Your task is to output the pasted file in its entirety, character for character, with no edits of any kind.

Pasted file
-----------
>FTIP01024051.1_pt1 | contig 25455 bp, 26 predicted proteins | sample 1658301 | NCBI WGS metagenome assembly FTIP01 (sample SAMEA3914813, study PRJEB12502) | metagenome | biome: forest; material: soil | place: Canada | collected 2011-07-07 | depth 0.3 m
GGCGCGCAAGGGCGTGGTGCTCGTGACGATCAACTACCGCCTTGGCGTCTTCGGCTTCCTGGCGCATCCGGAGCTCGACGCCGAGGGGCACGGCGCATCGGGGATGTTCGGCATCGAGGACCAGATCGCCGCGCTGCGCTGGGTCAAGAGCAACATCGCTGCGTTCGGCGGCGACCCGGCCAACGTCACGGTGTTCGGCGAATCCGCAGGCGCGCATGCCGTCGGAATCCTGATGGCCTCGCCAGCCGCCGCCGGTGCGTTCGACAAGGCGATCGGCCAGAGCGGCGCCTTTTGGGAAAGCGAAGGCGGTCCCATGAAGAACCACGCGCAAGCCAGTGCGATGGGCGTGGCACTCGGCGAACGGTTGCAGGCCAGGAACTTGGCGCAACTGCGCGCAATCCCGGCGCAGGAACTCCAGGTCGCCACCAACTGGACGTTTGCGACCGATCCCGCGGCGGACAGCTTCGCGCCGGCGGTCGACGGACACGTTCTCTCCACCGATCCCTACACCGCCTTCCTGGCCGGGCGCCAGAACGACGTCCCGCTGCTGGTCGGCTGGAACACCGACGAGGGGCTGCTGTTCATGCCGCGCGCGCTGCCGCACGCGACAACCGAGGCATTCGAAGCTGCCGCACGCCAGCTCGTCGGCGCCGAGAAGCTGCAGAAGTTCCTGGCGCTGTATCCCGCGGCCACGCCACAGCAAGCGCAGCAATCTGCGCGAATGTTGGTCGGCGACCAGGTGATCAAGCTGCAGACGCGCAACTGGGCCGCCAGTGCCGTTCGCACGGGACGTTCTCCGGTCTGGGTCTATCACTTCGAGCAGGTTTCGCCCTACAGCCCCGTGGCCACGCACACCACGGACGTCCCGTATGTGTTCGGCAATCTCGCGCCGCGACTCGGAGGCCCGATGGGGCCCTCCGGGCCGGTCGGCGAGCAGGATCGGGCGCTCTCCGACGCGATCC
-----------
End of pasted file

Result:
>FTIP01024051.1_pt1 | contig 25455 bp, 26 predicted proteins | sample 1658301 | NCBI WGS metagenome assembly FTIP01 (sample SAMEA3914813, study PRJEB12502) | metagenome | biome: forest; material: soil | place: Canada | collected 2011-07-07 | depth 0.3 m
GGCGCGCAAGGGCGTGGTGCTCGTGACGATCAACTACCGCCTTGGCGTCTTCGGCTTCCTGGCGCATCCGGAGCTCGACGCCGAGGGGCACGGCGCATCGGGGATGTTCGGCATCGAGGACCAGATCGCCGCGCTGCGCTGGGTCAAGAGCAACATCGCTGCGTTCGGCGGCGACCCGGCCAACGTCACGGTGTTCGGCGAATCCGCAGGCGCGCATGCCGTCGGAATCCTGATGGCCTCGCCAGCCGCCGCCGGTGCGTTCGACAAGGCGATCGGCCAGAGCGGCGCCTTTTGGGAAAGCGAAGGCGGTCCCATGAAGAACCACGCGCAAGCCAGTGCGATGGGCGTGGCACTCGGCGAACGGTTGCAGGCCAGGAACTTGGCGCAACTGCGCGCAATCCCGGCGCAGGAACTCCAGGTCGCCACCAACTGGACGTTTGCGACCGATCCCGCGGCGGACAGCTTCGCGCCGGCGGTCGACGGACACGTTCTCTCCACCGATCCCTACACCGCCTTCCTGGCCGGGCGCCAGAACGACGTCCCGCTGCTGGTCGGCTGGAACACCGACGAGGGGCTGCTGTTCATGCCGCGCGCGCTGCCGCACGCGACAACCGAGGCATTCGAAGCTGCCGCACGCCAGCTCGTCGGCGCCGAGAAGCTGCAGAAGTTCCTGGCGCTGTATCCCGCGGCCACGCCACAGCAAGCGCAGCAATCTGCGCGAATGTTGGTCGGCGACCAGGTGATCAAGCTGCAGACGCGCAACTGGGCCGCCAGTGCCGTTCGCACGGGACGTTCTCCGGTCTGGGTCTATCACTTCGAGCAGGTTTCGCCCTACAGCCCCGTGGCCACGCACACCACGGACGTCCCGTATGTGTTCGGCAATCTCGCGCCGCGACTCGGAGGCCCGATGGGGCCCTCCGGGCCGGTCGGCGAGCAGGATCGGGCGCTCTCCGACGCGATCC